Storm clouds hovering above Europe, the U.S. debt overhang, and feeble housing market economics continued to hobble the prospect of improvement in the U.S. job market in June. Non-farm payroll employment showed tepid growth, and edged up by a mere 80,000 jobs, leaving the overall unemployment rate essentially unchanged at 8.2 per cent.

This dismal monthly statistics, which is entirely in line with the U.S. Federal Reserve’s earlier decision to hold federal rates low until 2014, may dampen the spirits of the Obama administration in an election year, especially as nearly 13 million people are without work.

Leaving little doubt that the stagnant unemployment rate was becoming a hot campaign issue in the run-up to November poll, Andrea Saul, presidential hopeful Mitt Romney’s press spokesperson, said in a tweet, “This is weakest job adding quarter in two years.

“Still more Americans unemployed than when Obama took office.”

Not missing the political context for the jobs figures released on Friday by the Bureau of Labour Statistics Alan Krueger, Chairman of the Council of Economic Advisers, focussed on the position of the manufacturing sector, where employment growth was strongest and 11,000 new jobs were added.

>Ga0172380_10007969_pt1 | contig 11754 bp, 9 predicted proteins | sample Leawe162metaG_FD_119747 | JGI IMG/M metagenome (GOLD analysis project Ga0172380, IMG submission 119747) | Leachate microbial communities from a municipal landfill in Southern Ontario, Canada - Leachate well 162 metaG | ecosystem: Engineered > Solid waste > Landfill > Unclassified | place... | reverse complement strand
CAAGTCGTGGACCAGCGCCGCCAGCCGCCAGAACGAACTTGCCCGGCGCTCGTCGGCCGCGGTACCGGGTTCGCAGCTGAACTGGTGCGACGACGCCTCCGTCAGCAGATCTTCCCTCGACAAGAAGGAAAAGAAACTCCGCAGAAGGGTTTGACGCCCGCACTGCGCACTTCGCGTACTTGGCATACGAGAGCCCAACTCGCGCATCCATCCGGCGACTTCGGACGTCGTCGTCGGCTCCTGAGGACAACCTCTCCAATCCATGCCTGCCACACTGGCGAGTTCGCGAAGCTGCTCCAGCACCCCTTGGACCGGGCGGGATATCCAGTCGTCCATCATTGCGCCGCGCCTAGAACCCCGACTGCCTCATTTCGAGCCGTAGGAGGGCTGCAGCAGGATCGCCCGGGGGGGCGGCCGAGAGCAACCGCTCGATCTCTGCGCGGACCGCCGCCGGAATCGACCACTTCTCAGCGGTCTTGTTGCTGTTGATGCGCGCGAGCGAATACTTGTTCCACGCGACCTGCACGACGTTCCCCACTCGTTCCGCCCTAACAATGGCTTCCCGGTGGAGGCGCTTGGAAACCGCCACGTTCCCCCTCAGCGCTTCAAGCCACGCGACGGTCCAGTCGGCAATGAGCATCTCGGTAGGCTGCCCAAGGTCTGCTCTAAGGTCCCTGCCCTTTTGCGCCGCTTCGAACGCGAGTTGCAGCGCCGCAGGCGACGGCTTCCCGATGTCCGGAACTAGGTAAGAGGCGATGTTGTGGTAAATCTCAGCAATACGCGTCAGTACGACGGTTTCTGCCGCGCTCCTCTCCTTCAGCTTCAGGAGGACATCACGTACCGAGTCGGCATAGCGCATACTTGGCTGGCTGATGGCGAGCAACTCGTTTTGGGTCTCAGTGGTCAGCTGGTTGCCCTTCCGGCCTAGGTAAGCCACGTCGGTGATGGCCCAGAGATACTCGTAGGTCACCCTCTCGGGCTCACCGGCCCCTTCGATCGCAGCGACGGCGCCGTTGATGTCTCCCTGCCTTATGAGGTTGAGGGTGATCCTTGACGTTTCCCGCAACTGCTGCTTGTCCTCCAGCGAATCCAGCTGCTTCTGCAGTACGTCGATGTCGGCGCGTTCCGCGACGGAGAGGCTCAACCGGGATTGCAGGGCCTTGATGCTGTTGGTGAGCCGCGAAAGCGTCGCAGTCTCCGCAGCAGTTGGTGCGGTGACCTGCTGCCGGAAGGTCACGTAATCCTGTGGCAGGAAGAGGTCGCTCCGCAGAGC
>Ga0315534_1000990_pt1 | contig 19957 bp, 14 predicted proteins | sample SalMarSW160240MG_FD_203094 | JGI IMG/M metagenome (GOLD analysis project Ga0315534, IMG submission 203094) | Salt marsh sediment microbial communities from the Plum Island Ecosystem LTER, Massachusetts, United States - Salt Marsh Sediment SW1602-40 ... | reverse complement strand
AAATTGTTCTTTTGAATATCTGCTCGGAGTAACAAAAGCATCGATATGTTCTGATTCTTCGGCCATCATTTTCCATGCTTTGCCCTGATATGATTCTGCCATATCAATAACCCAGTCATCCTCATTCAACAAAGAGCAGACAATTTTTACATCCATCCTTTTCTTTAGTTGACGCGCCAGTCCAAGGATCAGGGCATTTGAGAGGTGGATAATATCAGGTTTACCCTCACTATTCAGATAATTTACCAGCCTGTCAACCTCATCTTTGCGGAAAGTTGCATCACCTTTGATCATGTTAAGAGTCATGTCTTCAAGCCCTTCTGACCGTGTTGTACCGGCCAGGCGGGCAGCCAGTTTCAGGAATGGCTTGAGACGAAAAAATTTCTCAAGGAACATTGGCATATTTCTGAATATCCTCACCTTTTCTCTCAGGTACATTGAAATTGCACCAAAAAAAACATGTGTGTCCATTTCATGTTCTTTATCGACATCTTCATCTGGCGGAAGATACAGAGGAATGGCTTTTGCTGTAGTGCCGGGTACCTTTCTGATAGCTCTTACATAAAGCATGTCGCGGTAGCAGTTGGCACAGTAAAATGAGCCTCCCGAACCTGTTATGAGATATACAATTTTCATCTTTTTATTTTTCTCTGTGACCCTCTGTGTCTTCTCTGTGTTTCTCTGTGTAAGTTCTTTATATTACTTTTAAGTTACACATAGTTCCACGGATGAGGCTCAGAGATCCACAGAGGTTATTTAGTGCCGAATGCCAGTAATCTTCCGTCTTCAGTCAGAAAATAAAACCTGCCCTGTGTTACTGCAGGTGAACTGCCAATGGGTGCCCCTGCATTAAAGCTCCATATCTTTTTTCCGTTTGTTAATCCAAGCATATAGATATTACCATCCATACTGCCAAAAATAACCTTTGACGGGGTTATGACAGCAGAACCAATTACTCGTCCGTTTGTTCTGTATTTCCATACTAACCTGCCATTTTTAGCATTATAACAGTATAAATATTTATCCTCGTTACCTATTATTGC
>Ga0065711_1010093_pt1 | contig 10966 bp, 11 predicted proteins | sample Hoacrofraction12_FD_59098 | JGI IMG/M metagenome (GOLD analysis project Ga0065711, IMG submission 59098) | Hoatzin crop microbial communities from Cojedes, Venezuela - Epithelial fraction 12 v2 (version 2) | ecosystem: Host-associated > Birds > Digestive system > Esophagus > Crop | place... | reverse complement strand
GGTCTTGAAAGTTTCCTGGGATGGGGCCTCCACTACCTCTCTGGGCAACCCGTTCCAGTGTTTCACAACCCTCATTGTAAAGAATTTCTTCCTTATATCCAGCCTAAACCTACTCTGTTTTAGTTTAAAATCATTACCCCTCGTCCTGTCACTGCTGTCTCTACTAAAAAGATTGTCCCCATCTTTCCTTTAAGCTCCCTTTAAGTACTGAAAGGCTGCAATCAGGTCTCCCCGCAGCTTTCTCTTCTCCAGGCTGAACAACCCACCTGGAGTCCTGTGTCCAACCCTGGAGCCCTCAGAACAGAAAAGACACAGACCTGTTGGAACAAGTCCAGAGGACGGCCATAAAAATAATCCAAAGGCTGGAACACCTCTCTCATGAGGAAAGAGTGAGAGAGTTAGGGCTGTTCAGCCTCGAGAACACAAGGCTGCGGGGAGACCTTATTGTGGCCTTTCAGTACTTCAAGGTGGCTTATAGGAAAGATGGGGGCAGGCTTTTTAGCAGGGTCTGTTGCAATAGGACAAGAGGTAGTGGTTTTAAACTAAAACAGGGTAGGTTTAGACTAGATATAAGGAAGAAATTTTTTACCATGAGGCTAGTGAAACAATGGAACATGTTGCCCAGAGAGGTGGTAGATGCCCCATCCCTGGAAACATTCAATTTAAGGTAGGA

Tax incentives

Using the opportunity to strike a blow against outsourcing Mr. Krueger said, “To continue the revival in manufacturing jobs and output, the President has proposed tax incentives for manufacturers, enhanced training for the workforce, and measures to create manufacturing hubs and discourage sending jobs overseas.”

Sectors showing marginal improvement in job creation were professional and business services, which added 47,000 jobs; management and technical consulting services, which added 9,000 jobs; computer systems design and related services, which added 7,000 jobs; motor vehicles and parts which added 7,000 jobs; fabricated metal products, which added 5,000 jobs; healthcare which added 13,000 jobs; and wholesale trade, which added 9,000 jobs.

Other major industries

In other major industries, such as mining and logging, construction, retail trade, transportation and warehousing, financial activities, leisure and hospitality, and government, employment showed little or no change, the BLS noted.

African-Americans comprised the only major ethnic group for whom unemployment ticked upwards, to 14.4 per cent.